Superannuation bills put country councils in a fix

COUNTRY councils have started deferring projects and cutting budgets for roads, bridges and other assets to meet a shock superannuation bill of more than $500 million facing councils, water authorities and other agencies.

COUNTRY councils have started deferring projects and cutting budgets for roads, bridges and other assets to meet a shock superannuation bill of more than $500 million facing councils, water authorities and other agencies.

The impact of the bills will be particularly sharp on financially squeezed country councils, which have smaller populations and budgets, but vast networks of roads, buildings and other assets.

Small country councils that have recently battled costly drought and floods in northern Victoria are contemplating cuts to roads and other capital spending as well as taking out big loans to meet their shortfall but are reluctant to increase their rates. They have told The Age they are frustrated and disappointed to be hit with the large superannuation bills, which must be paid by next July.

Some of the first cuts emerged this week when the City of Greater Bendigo said it would cut its capital spending and operating budgets by a combined $5.9 million to pay a shortfall of $10.3 million. Bendigo avoided a rates rise but deferred some projects and cut spending.

In a statement, the council said inaction from the state and federal governments had forced its hand, and it had to make the cuts to pay for "unfair superannuation costs".

Bendigo mayor Alec Sandner said: "This issue is not going to go away. There will be another call to fully fund this scheme in two years' time, then there will be another one after that, and another and another. This has the potential to burden ratepayers for the next 30 years and beyond."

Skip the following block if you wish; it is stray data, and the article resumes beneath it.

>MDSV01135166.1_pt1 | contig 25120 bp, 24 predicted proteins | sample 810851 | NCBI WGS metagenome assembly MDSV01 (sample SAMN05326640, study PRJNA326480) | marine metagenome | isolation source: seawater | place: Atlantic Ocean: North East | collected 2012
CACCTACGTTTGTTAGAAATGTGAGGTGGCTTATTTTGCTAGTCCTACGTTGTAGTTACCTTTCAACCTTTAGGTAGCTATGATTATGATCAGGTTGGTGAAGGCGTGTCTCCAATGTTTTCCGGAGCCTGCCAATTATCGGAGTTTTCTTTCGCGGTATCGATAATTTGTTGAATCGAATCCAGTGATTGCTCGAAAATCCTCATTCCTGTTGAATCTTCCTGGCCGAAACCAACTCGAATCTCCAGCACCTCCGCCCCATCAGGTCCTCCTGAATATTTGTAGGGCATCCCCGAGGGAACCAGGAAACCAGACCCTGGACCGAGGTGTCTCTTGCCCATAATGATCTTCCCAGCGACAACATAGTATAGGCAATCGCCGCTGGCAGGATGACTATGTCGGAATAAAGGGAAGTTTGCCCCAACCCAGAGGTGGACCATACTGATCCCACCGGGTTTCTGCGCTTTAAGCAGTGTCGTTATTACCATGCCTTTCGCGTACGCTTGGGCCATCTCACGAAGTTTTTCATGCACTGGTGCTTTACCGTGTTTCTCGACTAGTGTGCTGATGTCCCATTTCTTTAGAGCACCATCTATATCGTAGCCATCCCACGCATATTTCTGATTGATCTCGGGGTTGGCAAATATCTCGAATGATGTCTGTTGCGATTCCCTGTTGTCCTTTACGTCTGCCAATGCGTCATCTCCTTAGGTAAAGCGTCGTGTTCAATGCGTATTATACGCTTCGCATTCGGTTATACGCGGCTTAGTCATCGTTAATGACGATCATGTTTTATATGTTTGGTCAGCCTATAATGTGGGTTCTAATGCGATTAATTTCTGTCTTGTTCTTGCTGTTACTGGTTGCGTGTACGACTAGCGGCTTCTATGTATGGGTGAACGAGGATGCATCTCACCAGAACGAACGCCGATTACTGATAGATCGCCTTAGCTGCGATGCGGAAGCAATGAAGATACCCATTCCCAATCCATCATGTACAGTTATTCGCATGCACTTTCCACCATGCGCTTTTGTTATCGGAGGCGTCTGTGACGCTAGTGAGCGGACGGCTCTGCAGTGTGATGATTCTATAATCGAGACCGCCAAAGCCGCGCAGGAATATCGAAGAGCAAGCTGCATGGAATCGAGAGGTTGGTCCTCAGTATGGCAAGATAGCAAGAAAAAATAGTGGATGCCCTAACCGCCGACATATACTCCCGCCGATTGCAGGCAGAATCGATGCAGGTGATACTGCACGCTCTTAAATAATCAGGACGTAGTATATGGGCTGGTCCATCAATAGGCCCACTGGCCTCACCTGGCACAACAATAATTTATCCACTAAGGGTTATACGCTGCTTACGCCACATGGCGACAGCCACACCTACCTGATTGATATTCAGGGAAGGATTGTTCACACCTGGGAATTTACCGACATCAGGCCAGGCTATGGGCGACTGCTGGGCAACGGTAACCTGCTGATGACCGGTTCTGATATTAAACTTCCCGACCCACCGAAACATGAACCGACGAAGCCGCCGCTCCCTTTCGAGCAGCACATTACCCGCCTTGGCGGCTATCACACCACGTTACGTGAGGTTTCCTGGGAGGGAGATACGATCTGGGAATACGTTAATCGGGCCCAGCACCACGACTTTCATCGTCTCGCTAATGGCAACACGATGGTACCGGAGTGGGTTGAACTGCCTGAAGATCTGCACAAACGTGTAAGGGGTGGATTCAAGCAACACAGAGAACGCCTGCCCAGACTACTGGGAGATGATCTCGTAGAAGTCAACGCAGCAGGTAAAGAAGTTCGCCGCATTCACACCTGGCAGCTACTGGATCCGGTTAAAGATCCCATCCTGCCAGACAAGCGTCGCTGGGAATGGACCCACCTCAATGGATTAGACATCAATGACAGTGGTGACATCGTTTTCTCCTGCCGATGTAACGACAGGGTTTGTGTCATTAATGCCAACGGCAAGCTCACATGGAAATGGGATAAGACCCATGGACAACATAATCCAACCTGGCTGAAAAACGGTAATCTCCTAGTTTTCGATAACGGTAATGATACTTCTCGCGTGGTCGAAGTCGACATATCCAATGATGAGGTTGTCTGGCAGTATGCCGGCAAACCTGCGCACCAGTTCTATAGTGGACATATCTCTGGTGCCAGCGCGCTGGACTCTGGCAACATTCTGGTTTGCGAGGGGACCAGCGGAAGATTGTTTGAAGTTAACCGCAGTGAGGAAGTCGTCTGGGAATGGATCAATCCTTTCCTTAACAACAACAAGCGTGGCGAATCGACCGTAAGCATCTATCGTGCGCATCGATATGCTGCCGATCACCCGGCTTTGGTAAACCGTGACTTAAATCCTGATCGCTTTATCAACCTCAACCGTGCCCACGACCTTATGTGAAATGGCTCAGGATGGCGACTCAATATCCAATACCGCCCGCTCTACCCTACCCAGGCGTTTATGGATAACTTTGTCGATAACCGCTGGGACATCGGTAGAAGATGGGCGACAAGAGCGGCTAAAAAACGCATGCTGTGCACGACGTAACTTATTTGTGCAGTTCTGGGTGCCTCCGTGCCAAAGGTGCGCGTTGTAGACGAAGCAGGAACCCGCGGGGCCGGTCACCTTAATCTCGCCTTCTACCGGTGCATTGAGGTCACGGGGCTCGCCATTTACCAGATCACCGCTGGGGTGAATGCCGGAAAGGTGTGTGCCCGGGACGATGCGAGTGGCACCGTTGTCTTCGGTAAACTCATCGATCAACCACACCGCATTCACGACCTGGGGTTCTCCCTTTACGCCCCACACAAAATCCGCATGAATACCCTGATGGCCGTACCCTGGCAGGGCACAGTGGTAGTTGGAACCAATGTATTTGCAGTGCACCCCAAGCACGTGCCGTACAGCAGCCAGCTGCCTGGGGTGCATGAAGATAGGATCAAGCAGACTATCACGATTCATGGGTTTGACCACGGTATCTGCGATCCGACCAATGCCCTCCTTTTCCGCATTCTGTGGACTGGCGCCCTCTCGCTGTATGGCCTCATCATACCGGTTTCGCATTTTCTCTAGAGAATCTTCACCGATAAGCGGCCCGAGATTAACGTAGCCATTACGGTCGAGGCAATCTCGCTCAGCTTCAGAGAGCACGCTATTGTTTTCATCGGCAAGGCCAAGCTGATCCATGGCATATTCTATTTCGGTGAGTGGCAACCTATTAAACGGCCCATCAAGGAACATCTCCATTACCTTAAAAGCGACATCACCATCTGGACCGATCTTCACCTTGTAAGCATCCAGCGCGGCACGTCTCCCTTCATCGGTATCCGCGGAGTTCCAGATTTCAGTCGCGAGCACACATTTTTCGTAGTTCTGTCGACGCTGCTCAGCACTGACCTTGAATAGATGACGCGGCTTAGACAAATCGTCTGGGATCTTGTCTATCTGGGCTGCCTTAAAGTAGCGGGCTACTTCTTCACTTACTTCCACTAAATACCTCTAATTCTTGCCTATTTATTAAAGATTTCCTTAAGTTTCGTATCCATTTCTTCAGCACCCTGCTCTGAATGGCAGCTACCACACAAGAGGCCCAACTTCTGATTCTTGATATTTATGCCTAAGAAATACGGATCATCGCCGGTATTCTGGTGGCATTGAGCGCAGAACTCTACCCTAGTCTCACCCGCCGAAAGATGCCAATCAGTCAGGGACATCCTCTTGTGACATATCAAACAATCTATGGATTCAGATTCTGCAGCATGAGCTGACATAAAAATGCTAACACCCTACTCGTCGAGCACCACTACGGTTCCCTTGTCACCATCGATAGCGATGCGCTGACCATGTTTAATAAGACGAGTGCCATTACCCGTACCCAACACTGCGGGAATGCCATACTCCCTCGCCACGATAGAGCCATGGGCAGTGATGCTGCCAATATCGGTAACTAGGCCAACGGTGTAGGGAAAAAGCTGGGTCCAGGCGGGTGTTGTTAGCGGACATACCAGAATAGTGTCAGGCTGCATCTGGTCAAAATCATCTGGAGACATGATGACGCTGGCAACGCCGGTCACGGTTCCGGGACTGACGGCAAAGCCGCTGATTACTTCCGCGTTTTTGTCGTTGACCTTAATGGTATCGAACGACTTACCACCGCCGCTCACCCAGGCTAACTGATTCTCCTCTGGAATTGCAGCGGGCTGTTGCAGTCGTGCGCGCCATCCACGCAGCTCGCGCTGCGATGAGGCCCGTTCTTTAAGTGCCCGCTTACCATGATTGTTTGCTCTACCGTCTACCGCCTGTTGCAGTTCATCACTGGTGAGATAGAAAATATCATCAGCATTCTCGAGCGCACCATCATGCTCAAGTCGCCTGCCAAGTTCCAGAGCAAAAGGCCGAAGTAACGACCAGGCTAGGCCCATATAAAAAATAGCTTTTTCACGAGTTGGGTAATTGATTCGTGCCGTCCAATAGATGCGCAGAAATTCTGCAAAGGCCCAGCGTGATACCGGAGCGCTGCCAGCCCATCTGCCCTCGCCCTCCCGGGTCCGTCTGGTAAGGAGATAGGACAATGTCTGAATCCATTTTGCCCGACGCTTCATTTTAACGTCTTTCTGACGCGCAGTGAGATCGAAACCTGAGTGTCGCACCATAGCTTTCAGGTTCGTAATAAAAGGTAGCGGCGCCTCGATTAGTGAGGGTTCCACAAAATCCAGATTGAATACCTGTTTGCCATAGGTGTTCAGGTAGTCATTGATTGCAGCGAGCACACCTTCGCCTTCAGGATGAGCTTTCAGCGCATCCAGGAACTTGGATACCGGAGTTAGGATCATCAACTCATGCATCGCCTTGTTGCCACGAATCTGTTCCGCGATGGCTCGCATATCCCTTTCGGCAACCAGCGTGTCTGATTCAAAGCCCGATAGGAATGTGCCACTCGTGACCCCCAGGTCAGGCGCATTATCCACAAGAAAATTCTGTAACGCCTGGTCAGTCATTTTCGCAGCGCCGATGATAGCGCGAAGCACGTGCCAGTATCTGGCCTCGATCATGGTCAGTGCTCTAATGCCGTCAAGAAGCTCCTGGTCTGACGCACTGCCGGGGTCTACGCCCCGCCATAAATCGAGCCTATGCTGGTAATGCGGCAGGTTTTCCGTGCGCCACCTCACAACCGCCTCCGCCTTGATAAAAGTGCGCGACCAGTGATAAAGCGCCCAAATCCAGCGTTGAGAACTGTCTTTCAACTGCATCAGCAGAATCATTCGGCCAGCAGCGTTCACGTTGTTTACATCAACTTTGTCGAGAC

Councils have been hit with the bills to meet a shortfall in a "defined benefit" scheme for council staff that was closed to new members in 1993.

Under federal law, the scheme must be fully funded, which means it must be able to meet the retirement benefits of all members, assuming that those still working immediately quit their jobs.

Many small country councils are facing bills equal to 20-25 per cent of their annual rates revenue.

Buloke Shire, which includes such towns as Charlton and Birchip, has a bill of almost $2 million, about 22 per cent of its annual rates revenue.

Gannawarra Shire, which includes Kerang, has a $1.82 million bill.

"Our council is not pleased at all," said Gannawarra mayor Max Fehring.

"It makes it near impossible for a council to plan ahead in a financial sense over a number of years. Because in the last 10 years since I've been a councillor, we've had a call now of $4 million, all up."

Cr Fehring, who completes his term as mayor next month, said the incoming council would have to consider tough options to pay the bill, including major borrowing, service cuts, rate increases and the deferral of capital projects.

Buloke mayor David Pollard said the superannuation bill would lead to cutbacks, starting this financial year. "It's got to cut some capital works, because we've got to pay it," he said.

"We're actually in the process of revising the budget now. We're looking at borrowing the money, but we've got to work on paying it back fairly quickly.

"We've got to start cutting back, we've got to try and get on top of this loan quickly. Because it's pointless putting this loan over 15 years if we get another call of $2 million in two years' time."

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